Africa is currently experiencing great uncertainties over its base and precious metals supply. We examine whether the continent is ready to tackle this challenge.
The continuation of the Ukraine war and resulting sanctions which have been imposed on Russia have resulted in a violent shift in the global oil and natural gas markets, as well as major disruptions to energy supplies and agricultural resources.
Additionally, the increasingly spiralling shortages of basic supplies and dwindling reserves of precious metals are increasingly concerning Africa’s business leaders, as the effects of this scarcity continue to exacerbate multiple industries.
The sanctions against Russia – one of the world’s largest exporters of raw materials – is causing knock-on effects that are rippling throughout many spheres of business, from the sustainability of Africa’s mining operations to the stable functioning of the manufacturing base.”Igor Hulak, Partner, Kearney
Due to foreign shipping operations being suspended, a chaotic domino effect has been triggered, causing a drastic worldwide shipping container shortage. Existing infrastructure is currently proving insufficient as a method of handling the redirection through Asia of materials, so a broad range of industries is continuing to search for solutions.
This collection of dramatic sanctions and shutdowns looks set to continue to affect Africa’s consumers as well, leading to increased prices for both food and fuel.
Further adding to this tumultuous time for the industry, over the course of the last 12 months, the five base metals that Russia produces on a vast scale – nickel, aluminium, copper, iron, and zinc – have all seen dramatic increases in price.
“Nickel, which is a critical ingredient in lithium-ion batteries and essential for global energy transitions such as in Africa, is in short supply. Russian companies such as Norilsk Nickel, the world’s largest nickel producer, had historically supplied global markets. However, the sanctions have made Russia, which accounts for roughly 10 percent of the global share of nickel, unable to meet this global demand,” Hulak notes.
“This deficit in global supply presents an opportunity for African nickel producers, such as Zimbabwe and Botswana, to step in and fill the gap. However, overcoming existing inadequate export infrastructure will be a major challenge, requiring government buy-in and a collaborative multi-sector approach. Though the challenges are formidable, Africa must find a way to seize this opportunity and emerge as a key player in the new global metals market,” he asserts.
Precious metal prices have, by contrast, shown less volatility. However, as these too are crucial to the electric economy, experts are continuing to warn that price increases are still very much on the cards.
According to Hulak, market and pricing drivers are currently indicating long-term price increases for the platinum group metals. This presents a golden opportunity for South Africa, which is still the world’s largest producer of these metals, to step in and fill the supply gaps. Moreover, this is a unique opportunity for South Africa to leverage its already strong position and expand its operations in the sector to meet the escalating global demand.
“Traditionally a reliable safe-haven investment, gold (of which Russia is a major producer) is likely to see moderate price increases. This could work in favour of Africa’s gold production powerhouses like Ghana and South Africa.”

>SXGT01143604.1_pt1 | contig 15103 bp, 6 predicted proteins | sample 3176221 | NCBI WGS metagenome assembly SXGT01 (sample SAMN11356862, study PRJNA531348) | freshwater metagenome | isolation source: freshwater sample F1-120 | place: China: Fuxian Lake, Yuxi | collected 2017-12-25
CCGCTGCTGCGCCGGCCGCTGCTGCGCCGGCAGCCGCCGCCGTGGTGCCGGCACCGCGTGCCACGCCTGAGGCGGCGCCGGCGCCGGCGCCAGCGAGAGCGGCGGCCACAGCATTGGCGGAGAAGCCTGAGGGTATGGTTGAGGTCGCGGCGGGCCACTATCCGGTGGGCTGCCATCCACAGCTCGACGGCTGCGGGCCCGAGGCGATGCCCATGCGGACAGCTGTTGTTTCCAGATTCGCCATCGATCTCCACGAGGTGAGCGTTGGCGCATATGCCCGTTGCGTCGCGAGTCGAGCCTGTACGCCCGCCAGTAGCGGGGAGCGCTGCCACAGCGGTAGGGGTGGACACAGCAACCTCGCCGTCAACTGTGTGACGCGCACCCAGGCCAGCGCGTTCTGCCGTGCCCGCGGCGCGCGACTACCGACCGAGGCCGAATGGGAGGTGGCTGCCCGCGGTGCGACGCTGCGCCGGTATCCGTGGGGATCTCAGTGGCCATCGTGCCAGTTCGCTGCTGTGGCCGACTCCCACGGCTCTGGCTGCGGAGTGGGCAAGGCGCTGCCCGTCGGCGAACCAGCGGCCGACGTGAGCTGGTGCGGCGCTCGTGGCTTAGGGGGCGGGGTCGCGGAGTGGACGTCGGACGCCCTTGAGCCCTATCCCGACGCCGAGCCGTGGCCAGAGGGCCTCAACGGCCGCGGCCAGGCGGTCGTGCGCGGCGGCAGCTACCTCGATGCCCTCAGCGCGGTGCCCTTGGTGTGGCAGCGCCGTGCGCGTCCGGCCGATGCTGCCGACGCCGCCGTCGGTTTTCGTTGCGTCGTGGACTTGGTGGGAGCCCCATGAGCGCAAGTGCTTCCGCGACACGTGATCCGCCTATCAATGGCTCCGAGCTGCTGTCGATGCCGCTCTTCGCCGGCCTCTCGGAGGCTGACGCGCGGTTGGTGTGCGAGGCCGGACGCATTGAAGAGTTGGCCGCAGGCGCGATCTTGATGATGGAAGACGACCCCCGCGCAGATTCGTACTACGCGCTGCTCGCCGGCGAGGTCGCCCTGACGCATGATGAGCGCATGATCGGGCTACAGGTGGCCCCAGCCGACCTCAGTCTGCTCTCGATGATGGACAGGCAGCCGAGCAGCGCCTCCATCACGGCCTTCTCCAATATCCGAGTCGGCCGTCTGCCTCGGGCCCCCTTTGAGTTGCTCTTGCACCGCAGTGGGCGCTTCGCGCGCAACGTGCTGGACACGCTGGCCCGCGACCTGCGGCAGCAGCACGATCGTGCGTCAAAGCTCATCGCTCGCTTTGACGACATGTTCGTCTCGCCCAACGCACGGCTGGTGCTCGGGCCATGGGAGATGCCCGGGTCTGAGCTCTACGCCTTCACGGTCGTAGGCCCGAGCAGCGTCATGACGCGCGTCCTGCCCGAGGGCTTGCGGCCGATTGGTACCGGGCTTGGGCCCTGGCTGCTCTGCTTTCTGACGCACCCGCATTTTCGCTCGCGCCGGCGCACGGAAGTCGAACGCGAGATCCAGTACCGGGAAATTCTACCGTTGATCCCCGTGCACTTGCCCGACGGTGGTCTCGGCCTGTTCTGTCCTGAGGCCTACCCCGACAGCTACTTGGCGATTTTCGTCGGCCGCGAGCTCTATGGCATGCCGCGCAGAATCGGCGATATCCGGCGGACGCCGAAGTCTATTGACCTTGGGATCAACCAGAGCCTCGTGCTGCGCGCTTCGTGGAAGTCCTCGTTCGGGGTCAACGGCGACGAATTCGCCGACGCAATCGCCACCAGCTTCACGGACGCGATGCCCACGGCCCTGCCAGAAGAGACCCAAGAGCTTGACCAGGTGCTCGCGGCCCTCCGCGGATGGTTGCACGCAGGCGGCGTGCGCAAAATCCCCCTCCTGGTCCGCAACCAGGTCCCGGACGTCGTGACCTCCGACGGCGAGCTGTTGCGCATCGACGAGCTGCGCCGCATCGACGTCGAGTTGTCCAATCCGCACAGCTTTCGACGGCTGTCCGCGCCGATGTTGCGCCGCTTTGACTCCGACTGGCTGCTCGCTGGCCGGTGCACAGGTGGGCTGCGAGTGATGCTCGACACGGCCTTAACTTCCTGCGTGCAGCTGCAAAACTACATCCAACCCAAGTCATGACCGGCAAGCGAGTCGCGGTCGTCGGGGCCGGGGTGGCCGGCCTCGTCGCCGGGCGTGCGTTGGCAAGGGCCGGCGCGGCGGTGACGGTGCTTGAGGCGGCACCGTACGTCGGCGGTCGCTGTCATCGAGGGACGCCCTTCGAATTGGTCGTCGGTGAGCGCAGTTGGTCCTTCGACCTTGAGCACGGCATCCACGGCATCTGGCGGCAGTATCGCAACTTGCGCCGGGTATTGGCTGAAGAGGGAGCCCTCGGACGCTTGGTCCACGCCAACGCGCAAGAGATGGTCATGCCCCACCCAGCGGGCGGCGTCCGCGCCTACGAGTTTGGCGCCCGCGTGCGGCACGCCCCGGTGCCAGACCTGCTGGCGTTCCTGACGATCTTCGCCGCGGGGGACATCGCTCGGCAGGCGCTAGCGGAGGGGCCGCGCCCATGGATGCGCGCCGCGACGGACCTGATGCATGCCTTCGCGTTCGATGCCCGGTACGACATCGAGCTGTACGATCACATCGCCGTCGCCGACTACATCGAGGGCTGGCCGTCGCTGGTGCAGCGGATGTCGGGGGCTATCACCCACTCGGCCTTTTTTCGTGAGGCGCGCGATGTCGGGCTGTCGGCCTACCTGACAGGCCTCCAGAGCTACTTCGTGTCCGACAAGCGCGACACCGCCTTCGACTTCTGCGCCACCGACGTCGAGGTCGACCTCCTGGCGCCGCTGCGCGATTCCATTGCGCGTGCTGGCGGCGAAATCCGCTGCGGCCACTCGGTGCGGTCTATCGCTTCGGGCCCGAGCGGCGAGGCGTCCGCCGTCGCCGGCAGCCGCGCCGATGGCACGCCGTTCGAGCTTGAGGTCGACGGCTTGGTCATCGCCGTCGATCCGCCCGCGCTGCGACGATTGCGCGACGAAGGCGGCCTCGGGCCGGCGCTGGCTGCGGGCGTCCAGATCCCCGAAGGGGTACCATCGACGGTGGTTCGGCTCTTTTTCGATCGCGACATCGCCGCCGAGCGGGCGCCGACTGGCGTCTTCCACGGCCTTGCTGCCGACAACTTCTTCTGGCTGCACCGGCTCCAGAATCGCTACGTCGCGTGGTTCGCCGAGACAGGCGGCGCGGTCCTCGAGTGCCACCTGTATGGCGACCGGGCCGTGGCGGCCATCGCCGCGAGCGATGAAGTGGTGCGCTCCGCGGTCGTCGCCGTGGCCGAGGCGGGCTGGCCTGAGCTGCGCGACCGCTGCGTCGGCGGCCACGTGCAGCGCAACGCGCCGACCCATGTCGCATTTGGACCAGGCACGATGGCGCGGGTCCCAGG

At this pivotal crossroads for the energy transition, the major concern now is whether the market can find enough of the critical raw materials needed to support it. Apart from exacerbating the disruptions driven by the COVID pandemic, these supply shocks are compounding the price pressures associated with this global shift and the resources this requires.
Supply disruptions are projected to continue to place strain on global markets, therefore some companies may need to pivot or scale down operations in order to withstand the current strains and maintain their workload.
Africa however, with its wealth of natural resources, such as many of the basic and precious metals currently facing shortages, could allow the continent to potentially leverage the opportunities surfaced by the shift towards an electric economy. By taking full advantage of these resources, Africa will look to utilize this potential to drive further economic growth, develop industries along the value chain, and vitally, create new jobs.
To conclude, the balance in global supply will not change significantly, yet still, for some commodities, like nickel and other precious metals, price increases unfortunately look like they’re settling down for the long haul.
ABOUT IGOR HULAK
Igor Hulak is a Partner at Kearney, the leading business consulting and services provider predominantly responsible for supporting a multitude of clients active in the resources and energy value chain, in both the private and public sectors across the Middle East and Africa.
Drawing from more than 25 years of varied industry senior management and consulting experience predominantly within the industrial and energy sectors, Hulak currently provides support to energy, resources, technology and industrial companies throughout Europe, the Middle East and Africa with strategic and operational projects of national importance.
Hulak will be making a guest appearance as an expert, speaking at this month’s Mining Indaba event, the world’s largest mining investment conference, dedicated to the capitalisation and development of mining in Africa.